To sum up, manufactured scarcity is one great way to pit groups against each other. On the left, we recognize that race (and class and gender and sexuality) is just one dimension which can be weaponized so that people focus on “others” as the enemy instead of the often state-run manufactured austerity that is our common enemy. I don’t necessarily blame any white people who read incendiary headlines about COVID medications and experienced genuine fear that their needs wouldn’t be met. But I do blame people like Hughes for apparently using politically-motivated white backlash as his barometer for whether policies that prioritized financially needy/medically high-risk people are good or not. It’s also important to note that in the case of the restaurant fund lawsuits, while some prioritized applicants ended up having their payments halted, those who filed the lawsuits in court in the Times story were in fact paid by the government. These reactionary litigants had no problem using the courts to deprive the most needy applicants of funds while they walked away with their own payouts.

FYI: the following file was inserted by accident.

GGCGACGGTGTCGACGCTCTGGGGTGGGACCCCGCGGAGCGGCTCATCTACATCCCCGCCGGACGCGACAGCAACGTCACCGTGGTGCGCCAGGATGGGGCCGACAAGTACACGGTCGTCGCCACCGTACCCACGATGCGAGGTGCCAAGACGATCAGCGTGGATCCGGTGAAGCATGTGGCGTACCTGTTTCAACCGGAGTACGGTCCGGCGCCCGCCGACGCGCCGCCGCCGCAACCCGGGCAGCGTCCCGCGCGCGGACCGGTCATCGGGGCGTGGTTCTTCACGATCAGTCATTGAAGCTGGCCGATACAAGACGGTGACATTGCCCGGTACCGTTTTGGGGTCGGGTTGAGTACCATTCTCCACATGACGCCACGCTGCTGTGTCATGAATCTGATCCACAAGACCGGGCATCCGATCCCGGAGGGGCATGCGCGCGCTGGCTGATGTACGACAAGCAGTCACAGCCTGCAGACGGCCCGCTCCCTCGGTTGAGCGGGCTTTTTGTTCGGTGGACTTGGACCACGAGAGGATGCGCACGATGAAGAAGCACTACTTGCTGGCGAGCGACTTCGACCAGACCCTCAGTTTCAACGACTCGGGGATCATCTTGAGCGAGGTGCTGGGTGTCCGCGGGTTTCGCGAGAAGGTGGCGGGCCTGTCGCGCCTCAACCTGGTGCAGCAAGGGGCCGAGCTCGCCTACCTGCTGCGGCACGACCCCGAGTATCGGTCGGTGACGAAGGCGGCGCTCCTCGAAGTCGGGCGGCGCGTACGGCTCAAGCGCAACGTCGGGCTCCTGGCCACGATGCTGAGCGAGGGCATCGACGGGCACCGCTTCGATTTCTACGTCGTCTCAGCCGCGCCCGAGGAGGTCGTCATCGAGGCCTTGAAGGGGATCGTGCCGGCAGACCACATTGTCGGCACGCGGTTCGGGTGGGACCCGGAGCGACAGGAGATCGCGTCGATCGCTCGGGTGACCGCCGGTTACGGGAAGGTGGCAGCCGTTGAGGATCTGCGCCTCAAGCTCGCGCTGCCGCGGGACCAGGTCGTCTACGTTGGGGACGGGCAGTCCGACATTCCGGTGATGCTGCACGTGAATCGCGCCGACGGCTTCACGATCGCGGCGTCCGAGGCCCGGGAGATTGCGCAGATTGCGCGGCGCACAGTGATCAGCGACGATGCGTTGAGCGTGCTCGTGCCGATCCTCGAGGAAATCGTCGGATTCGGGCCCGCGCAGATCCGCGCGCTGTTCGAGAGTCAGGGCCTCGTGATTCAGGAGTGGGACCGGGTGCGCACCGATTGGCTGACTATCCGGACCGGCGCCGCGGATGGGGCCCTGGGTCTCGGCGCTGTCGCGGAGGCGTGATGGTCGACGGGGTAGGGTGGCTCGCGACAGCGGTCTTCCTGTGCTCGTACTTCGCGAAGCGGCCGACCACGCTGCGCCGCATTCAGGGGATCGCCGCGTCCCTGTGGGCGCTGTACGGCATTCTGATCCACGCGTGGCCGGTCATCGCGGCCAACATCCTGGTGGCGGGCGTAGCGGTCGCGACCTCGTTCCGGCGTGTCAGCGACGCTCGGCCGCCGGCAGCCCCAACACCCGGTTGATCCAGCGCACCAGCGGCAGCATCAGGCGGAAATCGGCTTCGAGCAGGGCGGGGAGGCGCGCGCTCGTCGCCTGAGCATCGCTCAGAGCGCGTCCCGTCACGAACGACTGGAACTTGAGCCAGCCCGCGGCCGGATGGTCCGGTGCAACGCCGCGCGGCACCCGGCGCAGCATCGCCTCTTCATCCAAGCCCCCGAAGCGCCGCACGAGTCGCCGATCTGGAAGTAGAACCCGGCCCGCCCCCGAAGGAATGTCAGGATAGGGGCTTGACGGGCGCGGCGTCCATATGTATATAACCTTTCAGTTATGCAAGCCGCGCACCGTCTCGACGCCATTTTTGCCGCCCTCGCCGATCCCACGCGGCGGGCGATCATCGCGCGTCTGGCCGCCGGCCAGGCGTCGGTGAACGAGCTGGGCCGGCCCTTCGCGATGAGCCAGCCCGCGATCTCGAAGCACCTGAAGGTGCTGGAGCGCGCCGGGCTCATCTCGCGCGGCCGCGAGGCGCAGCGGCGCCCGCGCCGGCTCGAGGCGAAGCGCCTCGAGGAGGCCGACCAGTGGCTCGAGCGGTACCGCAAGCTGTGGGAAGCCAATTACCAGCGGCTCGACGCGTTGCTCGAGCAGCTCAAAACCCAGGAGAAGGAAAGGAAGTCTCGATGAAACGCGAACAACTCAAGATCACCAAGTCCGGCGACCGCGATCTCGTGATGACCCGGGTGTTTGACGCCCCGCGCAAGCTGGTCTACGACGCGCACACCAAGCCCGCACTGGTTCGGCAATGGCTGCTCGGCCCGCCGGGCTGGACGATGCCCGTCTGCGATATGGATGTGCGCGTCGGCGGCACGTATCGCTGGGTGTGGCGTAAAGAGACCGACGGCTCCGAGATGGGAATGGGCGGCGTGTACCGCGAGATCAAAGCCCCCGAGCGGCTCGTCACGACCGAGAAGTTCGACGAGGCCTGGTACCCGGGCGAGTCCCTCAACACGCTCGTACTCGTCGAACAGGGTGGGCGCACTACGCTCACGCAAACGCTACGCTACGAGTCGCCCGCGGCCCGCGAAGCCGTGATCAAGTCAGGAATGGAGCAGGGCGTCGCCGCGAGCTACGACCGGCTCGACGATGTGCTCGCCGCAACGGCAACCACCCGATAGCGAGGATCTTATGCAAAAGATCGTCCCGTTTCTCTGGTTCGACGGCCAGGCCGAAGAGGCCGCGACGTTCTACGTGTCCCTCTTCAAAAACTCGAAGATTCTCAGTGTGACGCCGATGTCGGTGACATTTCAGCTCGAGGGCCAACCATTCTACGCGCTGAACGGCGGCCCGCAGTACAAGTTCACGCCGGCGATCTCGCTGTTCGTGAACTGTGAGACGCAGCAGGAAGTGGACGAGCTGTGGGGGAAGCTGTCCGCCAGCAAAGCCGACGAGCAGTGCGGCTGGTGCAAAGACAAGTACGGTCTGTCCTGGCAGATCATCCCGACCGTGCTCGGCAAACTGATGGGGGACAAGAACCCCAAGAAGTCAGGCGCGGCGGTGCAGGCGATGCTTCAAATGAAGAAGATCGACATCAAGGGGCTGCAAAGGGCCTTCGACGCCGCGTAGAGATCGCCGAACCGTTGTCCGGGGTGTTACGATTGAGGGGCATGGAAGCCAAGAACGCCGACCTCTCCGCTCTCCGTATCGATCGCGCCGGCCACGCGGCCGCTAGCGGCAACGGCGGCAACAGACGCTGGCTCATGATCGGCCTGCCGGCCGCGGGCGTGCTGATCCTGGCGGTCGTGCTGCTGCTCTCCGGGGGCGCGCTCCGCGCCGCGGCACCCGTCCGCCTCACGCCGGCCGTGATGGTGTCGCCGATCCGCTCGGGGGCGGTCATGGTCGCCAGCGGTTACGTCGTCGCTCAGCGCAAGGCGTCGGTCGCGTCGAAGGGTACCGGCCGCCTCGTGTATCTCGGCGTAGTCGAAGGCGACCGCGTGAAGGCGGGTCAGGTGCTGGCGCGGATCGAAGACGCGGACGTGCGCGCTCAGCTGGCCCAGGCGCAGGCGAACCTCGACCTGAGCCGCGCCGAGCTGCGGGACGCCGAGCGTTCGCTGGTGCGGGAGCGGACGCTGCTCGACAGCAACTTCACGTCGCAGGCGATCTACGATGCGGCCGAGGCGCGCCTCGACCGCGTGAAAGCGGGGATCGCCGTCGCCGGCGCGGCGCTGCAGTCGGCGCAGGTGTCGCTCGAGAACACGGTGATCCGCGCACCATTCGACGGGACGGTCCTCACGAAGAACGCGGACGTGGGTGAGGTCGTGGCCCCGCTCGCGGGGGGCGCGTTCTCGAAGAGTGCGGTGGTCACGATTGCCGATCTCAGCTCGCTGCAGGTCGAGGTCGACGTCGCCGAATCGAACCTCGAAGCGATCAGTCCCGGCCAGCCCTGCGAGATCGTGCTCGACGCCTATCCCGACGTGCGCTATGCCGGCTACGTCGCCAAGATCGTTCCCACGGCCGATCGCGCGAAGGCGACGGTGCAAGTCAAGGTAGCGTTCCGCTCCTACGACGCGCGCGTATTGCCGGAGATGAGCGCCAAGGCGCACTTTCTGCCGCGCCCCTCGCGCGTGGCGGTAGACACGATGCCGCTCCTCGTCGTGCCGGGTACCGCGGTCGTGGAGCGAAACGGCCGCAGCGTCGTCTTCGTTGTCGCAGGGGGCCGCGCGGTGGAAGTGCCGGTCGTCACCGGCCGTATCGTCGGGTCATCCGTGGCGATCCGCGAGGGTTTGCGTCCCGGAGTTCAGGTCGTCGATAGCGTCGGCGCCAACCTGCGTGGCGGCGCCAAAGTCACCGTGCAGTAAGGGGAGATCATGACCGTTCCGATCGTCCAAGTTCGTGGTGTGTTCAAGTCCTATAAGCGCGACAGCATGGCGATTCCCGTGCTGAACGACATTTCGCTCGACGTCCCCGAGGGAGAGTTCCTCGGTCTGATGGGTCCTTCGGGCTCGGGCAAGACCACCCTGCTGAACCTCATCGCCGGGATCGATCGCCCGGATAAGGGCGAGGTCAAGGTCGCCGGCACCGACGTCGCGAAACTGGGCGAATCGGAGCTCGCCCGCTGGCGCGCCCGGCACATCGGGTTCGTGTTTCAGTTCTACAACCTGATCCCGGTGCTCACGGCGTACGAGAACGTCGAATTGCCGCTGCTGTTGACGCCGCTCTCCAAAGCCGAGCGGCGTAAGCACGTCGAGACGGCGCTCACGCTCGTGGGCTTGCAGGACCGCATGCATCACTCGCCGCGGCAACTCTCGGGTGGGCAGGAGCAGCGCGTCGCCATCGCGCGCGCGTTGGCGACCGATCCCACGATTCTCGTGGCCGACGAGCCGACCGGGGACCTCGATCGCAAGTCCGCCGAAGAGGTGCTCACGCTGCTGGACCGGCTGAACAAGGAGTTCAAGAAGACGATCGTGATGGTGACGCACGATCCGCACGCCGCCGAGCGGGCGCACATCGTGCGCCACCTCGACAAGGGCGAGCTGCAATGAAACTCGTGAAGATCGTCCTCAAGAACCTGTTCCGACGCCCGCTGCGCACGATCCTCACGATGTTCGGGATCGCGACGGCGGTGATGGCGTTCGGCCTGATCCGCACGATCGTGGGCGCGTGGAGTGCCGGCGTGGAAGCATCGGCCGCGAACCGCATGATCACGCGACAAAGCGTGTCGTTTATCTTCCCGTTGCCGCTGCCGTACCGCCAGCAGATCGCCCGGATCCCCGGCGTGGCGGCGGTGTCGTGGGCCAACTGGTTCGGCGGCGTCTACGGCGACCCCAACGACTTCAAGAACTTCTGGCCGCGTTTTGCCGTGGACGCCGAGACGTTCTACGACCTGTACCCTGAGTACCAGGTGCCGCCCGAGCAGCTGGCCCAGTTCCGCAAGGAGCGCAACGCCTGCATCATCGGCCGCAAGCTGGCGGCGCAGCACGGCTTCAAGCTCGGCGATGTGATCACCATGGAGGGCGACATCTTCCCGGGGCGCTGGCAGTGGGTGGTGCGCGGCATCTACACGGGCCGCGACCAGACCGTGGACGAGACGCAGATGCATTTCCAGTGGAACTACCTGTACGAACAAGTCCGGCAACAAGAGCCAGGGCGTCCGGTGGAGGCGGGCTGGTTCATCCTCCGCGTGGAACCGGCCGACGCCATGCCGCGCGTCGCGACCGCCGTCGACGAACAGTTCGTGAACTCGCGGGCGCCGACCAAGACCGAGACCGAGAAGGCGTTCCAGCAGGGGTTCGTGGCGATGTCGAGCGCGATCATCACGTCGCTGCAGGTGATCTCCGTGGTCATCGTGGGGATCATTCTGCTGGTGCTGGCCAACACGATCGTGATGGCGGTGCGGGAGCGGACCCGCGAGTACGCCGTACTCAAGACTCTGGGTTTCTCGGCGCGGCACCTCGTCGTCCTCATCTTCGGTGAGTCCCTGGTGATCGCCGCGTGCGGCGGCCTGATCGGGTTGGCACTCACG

Now, affirmative action. This is something Hughes often pivoted to in the debate with Bouie—which Bouie called out, as he wanted to keep the focus on “group inequality,” not one particular program to help individuals excel. Hughes’s critique of affirmative action—that it often ends up benefiting well-off minorities and not the poor—is well taken. But it’s not an argument against race-consciousness. It’s an argument against using affirmative action specifically to try to remedy class inequality. Affirmative action is poorly suited to that purpose. And, as Bouie pointed out, affirmative action was legitimized by the courts due to “diversity” benefits—not, for instance, to right a racial harm done by slavery. Affirmative action was also attacked—and undone—by a small number of disgruntled white people who have weaponized race to promote their own agenda of simply eliminating the diversification of higher education. In any case, as has been argued in this publication, the real problem of admissions in elite universities is one of manufactured scarcity. Why have elite universities to begin with? Abolish Harvard and the Ivies, make college free for everyone, and ensure that all students get a high-quality, non-segregated public education.